graphic delve into dickinson - It feels a shame to be Alive -

It feels a shame to be Alive
Dickinson and the Civil War
Weds., October 16, 6:30pm ET


graphic delve into dickinson - It feels a shame to be Alive -For any questions, please e-mail

Registration is required for this virtual program and is offered on a sliding scale from $5 – $20.
Please select the ticket price that is right for you, and consider supporting the Museum and the participation of other educators through your purchase. Tickets are non-refundable.


It feels a shame to be Alive –
When Men so brave – are dead –
One envies the Distinguished Dust –
Permitted – such a Head –
(fragment Fr524)

Although myths about Emily Dickinson portray her removed from the issues of her day, current scholarship proves that Dickinson was profoundly concerned with and affected by the issues that caused the American Civil War and wrote many poems about them, such as this one, which implicates the speaker directly in a kind of survivor’s guilt. In fact, in the summer of 2020 as we began to write poems about the Black Lives Matter movements, we looked to Dickinson’s extensive Civil War poems for inspiration about this earlier social movement to liberate Black lives. The result is our co-written collection of poems, Within Flesh: In Conversation with Our Selves and Emily Dickinson, published in 2024. Written by a Muslim man of Iranian descent and a Jewish woman from Brooklyn, it offers a unique three-way conversation over space and time about the history of social injustices and how we begin to repair ourselves and the broken world.

We will frame this seminar with readings from Within Flesh to illustrate how Dickinson’s poems facilitated our creative work on contemporary issues and can provide the impetus for your students to think deeply about the world around them. Our goal is to provide you with materials for a unit or assignment on Dickinson and the War as a mirror for exploring social movements of our own time. As a resource, we will use two posts from Ivy’s year-long and freely-accessible blog, “White Heat: Emily Dickinson in 1862”, which explores the Battle of Antietam and the use of photography (the new social medium of the day, which radically changed the reach and effect of the war.) We will discuss how to contextualize Dickinson’s war poetry, the poetic strategies she used to represent the war, and her recurring themes and images. We will end with a few of our poetic “conversations” as examples.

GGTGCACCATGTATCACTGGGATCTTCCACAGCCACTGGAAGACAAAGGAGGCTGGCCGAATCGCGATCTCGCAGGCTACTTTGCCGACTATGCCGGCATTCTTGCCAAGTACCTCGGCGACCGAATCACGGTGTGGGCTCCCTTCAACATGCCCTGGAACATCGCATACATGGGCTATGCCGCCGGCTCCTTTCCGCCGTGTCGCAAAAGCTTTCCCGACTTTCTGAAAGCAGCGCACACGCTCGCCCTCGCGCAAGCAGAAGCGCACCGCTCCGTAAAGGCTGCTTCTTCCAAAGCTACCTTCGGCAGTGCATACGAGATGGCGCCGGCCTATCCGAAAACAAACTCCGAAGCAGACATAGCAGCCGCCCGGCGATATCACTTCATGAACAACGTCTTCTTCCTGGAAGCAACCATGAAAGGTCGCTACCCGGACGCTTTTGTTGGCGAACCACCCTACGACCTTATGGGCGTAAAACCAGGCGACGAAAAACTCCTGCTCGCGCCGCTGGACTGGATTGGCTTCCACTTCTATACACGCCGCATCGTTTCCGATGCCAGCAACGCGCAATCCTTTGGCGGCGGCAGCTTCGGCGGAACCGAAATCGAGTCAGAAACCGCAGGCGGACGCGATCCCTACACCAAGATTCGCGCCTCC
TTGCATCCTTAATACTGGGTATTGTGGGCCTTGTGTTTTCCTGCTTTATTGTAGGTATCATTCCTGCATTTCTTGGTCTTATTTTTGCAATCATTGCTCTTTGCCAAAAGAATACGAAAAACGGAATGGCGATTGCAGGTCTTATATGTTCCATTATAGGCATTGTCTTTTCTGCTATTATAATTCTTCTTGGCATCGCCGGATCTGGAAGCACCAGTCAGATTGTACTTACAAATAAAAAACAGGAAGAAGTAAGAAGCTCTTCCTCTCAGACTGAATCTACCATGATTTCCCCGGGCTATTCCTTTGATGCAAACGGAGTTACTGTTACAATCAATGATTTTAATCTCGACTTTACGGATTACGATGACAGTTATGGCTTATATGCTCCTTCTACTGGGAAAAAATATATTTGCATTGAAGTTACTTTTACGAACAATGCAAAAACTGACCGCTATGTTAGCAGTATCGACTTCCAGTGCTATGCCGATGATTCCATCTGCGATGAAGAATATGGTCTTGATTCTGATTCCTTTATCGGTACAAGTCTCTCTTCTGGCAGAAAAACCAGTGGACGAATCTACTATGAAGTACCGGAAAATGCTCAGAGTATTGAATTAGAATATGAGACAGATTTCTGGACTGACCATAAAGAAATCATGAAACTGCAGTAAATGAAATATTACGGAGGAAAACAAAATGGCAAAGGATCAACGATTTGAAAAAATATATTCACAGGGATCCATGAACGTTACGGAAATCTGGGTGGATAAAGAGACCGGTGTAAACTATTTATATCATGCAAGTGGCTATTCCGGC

Joint headshot for poets Al Salehi and Ivy SchweitzerBorn in Southern California, Al Salehi is a multilingual American poet and entrepreneur of Persian descent who lives in Orange County with a background in technology. Al graduated from UCLA and went on to study at the Harvard Graduate School of Education. Al is a graduate from Dartmouth College’s Guarini Graduate School where he studied Creative Writing, and currently serves on the Alumni Council. He also completed a creative writing program at the University of Oxford, Exeter College. Al’s short film Love, Basketball won second place in the My Hero International Film Festival, 2021, under the “Poetry” category. He has published and/or presented poetry in the Society of Classical Poets, The Dartmouth Writers Society, The United Nations Association, Southwest Airlines, O.C. Registrar, Dartmouth Leslie Center Lifeline’s Poetry Share, Houston Library Poetry Share, Clamantis Journal, and the Dartmouth Medical School Lifeline’s Journal. Al’s collection, Enter Atlas, was a Semi-Finalist for the University of Wisconsin’s Brittingham & Felix Pollak Prizes in Poetry, judged by Natasha Trethewey.

Born in Brooklyn, NY, and raised in a Jewish-American family, Ivy Schweitzer has lived in Vermont for many years and taught courses in American Literature and Women and Gender Studies at Dartmouth College. She has recently published poetry in Bloodroot Literary Magazine, Antiphon volume 19, Clear Poetry, Passager, Ritualwell, Tikkun, New Croton Review, Mississippi Review, and Spoon River Poetry Review. In 2018, she felt called by Emily Dickinson to spend a year immersed in that poet’s most creative period in which she wrote almost a poem a day; the result is a year-long weekly blog called White Heat: Emily Dickinson in 1862, In February 2024, she and Al Salehi published their co-written book of poetry titled “Within Flesh: In Conversation with Ourselves and Emily Dickinson.” Her solo collection, titled Tumult, Whitewash and Stretch Marks, will appear from Finishing Line Press in 2025.


Posted in Events & News, Homepage.